Pronounced genetic structure and low genetic diversity in European red-billed chough (Pyrrhocorax pyrrhocorax) populations

Marius Alexander Wenzel, Lucy M. I. Webster, Guillermo Blanco, Malcolm D. Burgess, Christian Kerbiriou, Gernot Segelbacher, Stuart B. Piertney, Jane M. Reid*

*Corresponding author for this work

Research output: Contribution to journalArticlepeer-review

24 Citations (Scopus)
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The red-billed chough (Pyrrhocorax pyrrhocorax) is of conservation concern in the British Isles and continental Europe, with historically declining populations and a highly fragmented distribution. We quantified the distribution of genetic variation within and among European populations to identify isolated populations that may need to be managed as demographically independent units, and assess whether individual populations are denuded of genetic diversity and so may show reduced viability. We genotyped 326 choughs from ten wild populations and 22 from one captive population at 16 nuclear microsatellite loci, and sequenced 34 individuals across three mitochondrial regions to quantify genetic structure, diversity and phylogeography. Microsatellite diversity was low (often <4 alleles per locus), but pairwise population differentiation was high (often D est > 0.1), with a signature of isolation-by-distance. Bayesian-inferred a posteriori genetic clusters coincided with a priori populations, supporting strong genetic structure. Microsatellites also allowed us to identify the probable origin of the captive choughs and one recently founded wild population. Mitochondrial DNA sequence diversity was low (p = 0.00103). Phylogeographic structure was consequently poorly resolved, but indicated that sampled continental-European populations are ancestral to British Isles populations, which comprised a single clade. Our data suggest that British Isles chough populations are relatively isolated with infrequent gene flow and relatively genetically depauperate, potentially requiring genetic management. These findings should be integrated into conservation management policy to ensure long-term viability of chough populations.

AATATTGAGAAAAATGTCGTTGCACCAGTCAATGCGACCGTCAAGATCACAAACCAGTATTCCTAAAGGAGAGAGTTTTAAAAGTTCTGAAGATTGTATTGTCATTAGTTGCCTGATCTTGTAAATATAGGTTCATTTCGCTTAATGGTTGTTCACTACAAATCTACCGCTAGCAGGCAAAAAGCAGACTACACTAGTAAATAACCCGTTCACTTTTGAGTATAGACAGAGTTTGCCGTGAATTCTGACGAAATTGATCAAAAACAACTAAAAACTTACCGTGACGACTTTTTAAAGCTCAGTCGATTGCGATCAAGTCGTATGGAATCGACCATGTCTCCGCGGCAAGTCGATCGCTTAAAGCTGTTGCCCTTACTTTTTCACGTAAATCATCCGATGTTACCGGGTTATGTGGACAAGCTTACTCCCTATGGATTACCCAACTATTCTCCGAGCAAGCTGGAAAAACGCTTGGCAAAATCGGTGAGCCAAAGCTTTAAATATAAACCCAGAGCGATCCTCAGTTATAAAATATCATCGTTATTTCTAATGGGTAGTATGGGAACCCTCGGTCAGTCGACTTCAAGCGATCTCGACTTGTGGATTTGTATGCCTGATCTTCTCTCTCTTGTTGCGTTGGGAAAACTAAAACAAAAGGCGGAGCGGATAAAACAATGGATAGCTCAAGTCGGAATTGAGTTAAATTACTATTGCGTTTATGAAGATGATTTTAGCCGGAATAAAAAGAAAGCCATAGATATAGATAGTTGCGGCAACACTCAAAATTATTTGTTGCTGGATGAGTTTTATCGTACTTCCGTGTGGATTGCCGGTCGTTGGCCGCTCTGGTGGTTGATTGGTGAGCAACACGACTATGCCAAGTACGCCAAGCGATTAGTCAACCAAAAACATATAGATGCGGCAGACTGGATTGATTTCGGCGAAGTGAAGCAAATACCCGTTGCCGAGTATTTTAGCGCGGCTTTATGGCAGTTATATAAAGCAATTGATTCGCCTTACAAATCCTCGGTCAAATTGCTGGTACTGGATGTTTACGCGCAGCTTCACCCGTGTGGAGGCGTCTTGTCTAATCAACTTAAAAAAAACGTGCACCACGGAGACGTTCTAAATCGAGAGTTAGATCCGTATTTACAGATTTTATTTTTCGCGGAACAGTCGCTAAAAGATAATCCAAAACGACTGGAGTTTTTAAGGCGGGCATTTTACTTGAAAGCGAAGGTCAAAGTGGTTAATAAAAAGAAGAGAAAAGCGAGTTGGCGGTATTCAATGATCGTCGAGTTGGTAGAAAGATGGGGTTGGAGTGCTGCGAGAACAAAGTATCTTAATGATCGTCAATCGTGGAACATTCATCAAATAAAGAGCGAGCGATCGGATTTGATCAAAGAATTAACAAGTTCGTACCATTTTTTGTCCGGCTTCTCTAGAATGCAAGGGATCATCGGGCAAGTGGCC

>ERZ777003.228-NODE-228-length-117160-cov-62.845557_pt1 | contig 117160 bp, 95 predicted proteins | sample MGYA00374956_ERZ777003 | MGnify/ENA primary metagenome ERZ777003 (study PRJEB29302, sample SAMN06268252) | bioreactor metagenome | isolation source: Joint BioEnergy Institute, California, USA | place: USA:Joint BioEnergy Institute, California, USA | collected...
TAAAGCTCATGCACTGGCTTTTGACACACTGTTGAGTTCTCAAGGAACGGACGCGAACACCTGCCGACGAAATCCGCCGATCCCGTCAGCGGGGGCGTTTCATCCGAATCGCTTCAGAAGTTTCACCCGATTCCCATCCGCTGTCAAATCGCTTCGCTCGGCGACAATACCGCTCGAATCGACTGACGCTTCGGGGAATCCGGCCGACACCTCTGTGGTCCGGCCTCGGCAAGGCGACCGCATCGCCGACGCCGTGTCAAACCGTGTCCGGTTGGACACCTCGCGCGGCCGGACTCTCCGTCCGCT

Original languageEnglish
Pages (from-to)1213-1230
Number of pages18
JournalConservation Genetics
Issue number5
Early online date15 Jun 2012
Publication statusPublished - Oct 2012

Bibliographical note

Conservation Genetics
August 2015, Volume 16, Issue 4, pp 1011–1012
Erratum to: Pronounced genetic structure and low genetic diversity in European red-billed chough (Pyrrhocorax pyrrhocorax) populations

Erratum to: Conserv Genet (2012) 13:1213–1230 DOI 10.1007/s10592-012-0366-6

In the original publication, Tables 3 and 6 were published with incorrect estimates of population heterozygosities. All other diversity statistics were correct as originally presented. Updated versions of Tables 3 and 6 with corrected heterozygosity estimates confirmed using Arlequin 3.5 (Excoffier and Lischer 2010) as in Dávila et al. (2014) are provided in this erratum. Discrepancies were minor for populations on the British Isles. The correct estimates for Spain are slightly larger than those reported for La Palma by Dávila et al. (2014), but this does not necessarily affect their interpretation that choughs on La Palma may have originated from multiple migration events. The original conclusion that chough populations on the British Isles have low genetic diversity compared to continental European populations remains and is now, in fact, strengthened.


  • connectivity
  • genetic structure
  • genetic diversity
  • microsatellite
  • mitochondrial DNA
  • recolonisation
  • Red-billed chough
  • control-region sequences
  • Isle-of-Man
  • mitochondrial-DNA
  • microsatellite markers
  • conservation genetics
  • natural-populations
  • computer-program
  • United-Kingdom
  • F-statistics
  • growth rate


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